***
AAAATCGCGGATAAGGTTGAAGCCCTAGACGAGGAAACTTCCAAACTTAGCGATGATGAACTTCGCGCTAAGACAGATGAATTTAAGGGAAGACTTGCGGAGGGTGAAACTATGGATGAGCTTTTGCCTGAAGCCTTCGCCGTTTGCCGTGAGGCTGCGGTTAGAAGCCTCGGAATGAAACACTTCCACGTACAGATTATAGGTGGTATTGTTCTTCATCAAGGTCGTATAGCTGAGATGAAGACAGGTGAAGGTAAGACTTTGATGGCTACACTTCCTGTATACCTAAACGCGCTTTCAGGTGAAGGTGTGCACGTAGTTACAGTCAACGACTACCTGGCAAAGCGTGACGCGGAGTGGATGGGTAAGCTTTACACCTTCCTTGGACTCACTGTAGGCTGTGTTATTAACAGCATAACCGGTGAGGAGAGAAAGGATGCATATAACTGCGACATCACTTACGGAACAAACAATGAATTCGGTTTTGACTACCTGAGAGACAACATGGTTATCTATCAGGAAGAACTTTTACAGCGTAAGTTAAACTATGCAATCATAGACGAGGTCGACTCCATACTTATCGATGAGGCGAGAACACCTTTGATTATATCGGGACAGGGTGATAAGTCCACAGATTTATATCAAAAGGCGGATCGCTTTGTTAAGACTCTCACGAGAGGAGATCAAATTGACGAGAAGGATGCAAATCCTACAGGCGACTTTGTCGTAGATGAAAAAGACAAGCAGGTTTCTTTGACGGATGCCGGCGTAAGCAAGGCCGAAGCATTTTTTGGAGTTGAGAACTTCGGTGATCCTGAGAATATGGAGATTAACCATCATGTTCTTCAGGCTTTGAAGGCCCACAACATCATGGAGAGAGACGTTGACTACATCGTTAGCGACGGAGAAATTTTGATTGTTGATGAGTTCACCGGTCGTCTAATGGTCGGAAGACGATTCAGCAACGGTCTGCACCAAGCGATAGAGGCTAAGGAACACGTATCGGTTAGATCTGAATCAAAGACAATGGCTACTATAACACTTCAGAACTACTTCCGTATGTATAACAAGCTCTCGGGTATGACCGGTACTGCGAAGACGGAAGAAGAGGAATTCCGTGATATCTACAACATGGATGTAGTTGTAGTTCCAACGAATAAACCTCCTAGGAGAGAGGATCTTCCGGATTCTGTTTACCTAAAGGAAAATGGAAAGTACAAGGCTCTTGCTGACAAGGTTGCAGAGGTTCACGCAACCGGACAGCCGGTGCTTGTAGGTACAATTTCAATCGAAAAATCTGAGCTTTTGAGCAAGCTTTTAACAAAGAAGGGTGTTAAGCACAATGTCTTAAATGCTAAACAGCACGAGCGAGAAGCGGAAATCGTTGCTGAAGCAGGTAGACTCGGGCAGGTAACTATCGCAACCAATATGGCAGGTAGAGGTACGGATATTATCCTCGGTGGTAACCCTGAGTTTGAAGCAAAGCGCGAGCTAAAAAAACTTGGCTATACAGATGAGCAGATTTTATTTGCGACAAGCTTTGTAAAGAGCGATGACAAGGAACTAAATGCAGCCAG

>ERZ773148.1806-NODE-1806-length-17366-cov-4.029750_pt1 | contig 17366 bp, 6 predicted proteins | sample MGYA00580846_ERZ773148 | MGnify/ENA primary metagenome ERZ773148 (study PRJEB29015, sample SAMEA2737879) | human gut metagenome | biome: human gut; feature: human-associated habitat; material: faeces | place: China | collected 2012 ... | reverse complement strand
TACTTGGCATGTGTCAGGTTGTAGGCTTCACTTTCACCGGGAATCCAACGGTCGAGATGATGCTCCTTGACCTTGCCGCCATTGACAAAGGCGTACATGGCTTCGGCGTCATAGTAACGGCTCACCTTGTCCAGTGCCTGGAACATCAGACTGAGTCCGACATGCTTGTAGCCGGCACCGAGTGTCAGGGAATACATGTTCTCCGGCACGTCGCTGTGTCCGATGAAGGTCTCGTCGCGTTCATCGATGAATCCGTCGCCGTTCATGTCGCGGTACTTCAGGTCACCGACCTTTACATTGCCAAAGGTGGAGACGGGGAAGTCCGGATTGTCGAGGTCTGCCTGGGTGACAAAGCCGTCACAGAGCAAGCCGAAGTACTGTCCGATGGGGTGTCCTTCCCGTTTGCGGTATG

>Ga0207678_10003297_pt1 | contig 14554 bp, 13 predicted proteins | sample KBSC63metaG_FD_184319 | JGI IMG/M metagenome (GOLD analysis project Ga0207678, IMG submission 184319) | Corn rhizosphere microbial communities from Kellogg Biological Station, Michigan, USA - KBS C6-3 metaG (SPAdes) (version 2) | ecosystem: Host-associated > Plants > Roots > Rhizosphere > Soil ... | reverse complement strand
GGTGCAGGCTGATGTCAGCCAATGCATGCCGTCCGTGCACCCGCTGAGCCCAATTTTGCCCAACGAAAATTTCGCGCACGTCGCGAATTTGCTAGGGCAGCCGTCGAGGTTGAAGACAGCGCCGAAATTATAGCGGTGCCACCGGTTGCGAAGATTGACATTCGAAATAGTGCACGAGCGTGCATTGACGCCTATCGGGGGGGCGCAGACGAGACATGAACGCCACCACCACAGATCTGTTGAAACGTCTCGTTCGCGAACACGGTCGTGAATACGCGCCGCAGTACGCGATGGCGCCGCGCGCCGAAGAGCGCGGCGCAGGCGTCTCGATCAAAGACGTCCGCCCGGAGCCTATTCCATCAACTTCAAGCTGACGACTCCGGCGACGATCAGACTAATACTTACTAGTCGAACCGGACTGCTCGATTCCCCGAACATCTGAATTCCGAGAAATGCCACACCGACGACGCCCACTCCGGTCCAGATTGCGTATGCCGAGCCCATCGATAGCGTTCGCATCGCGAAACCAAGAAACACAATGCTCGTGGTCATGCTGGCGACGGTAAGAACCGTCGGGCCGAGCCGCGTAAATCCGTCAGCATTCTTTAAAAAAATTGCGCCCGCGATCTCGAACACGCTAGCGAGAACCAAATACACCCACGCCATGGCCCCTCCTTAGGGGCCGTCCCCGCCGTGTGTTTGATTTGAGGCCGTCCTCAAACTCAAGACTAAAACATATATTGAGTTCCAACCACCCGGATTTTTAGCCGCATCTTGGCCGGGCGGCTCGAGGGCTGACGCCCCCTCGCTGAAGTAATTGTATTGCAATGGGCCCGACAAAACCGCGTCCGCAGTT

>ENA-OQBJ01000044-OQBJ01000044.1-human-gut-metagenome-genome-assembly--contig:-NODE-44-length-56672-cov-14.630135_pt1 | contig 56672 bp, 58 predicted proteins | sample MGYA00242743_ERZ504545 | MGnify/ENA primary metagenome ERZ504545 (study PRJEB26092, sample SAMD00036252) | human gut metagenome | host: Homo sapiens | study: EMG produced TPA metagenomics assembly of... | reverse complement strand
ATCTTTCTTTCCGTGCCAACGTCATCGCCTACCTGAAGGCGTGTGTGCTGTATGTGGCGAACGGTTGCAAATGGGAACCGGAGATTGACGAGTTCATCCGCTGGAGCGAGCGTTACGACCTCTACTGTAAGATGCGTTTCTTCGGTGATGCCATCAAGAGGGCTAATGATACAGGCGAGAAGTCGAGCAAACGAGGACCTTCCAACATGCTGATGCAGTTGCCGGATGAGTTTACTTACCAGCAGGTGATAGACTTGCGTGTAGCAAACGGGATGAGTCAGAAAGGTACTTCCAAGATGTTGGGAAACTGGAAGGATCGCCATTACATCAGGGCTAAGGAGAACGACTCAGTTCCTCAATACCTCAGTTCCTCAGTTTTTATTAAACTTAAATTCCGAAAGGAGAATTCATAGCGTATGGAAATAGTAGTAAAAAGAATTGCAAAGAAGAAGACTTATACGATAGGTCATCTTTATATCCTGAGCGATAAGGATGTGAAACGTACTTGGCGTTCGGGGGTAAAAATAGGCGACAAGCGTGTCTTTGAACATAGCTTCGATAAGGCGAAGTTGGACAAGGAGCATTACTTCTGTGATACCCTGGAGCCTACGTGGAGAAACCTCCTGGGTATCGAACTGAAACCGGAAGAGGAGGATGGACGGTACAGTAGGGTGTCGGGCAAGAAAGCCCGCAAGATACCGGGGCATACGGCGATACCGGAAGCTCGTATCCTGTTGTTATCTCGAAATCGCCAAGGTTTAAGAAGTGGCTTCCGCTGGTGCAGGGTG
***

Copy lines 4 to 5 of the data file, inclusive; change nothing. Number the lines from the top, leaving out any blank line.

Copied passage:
>Ga0207678_10003297_pt1 | contig 14554 bp, 13 predicted proteins | sample KBSC63metaG_FD_184319 | JGI IMG/M metagenome (GOLD analysis project Ga0207678, IMG submission 184319) | Corn rhizosphere microbial communities from Kellogg Biological Station, Michigan, USA - KBS C6-3 metaG (SPAdes) (version 2) | ecosystem: Host-associated > Plants > Roots > Rhizosphere > Soil ... | reverse complement strand
GGTGCAGGCTGATGTCAGCCAATGCATGCCGTCCGTGCACCCGCTGAGCCCAATTTTGCCCAACGAAAATTTCGCGCACGTCGCGAATTTGCTAGGGCAGCCGTCGAGGTTGAAGACAGCGCCGAAATTATAGCGGTGCCACCGGTTGCGAAGATTGACATTCGAAATAGTGCACGAGCGTGCATTGACGCCTATCGGGGGGGCGCAGACGAGACATGAACGCCACCACCACAGATCTGTTGAAACGTCTCGTTCGCGAACACGGTCGTGAATACGCGCCGCAGTACGCGATGGCGCCGCGCGCCGAAGAGCGCGGCGCAGGCGTCTCGATCAAAGACGTCCGCCCGGAGCCTATTCCATCAACTTCAAGCTGACGACTCCGGCGACGATCAGACTAATACTTACTAGTCGAACCGGACTGCTCGATTCCCCGAACATCTGAATTCCGAGAAATGCCACACCGACGACGCCCACTCCGGTCCAGATTGCGTATGCCGAGCCCATCGATAGCGTTCGCATCGCGAAACCAAGAAACACAATGCTCGTGGTCATGCTGGCGACGGTAAGAACCGTCGGGCCGAGCCGCGTAAATCCGTCAGCATTCTTTAAAAAAATTGCGCCCGCGATCTCGAACACGCTAGCGAGAACCAAATACACCCACGCCATGGCCCCTCCTTAGGGGCCGTCCCCGCCGTGTGTTTGATTTGAGGCCGTCCTCAAACTCAAGACTAAAACATATATTGAGTTCCAACCACCCGGATTTTTAGCCGCATCTTGGCCGGGCGGCTCGAGGGCTGACGCCCCCTCGCTGAAGTAATTGTATTGCAATGGGCCCGACAAAACCGCGTCCGCAGTT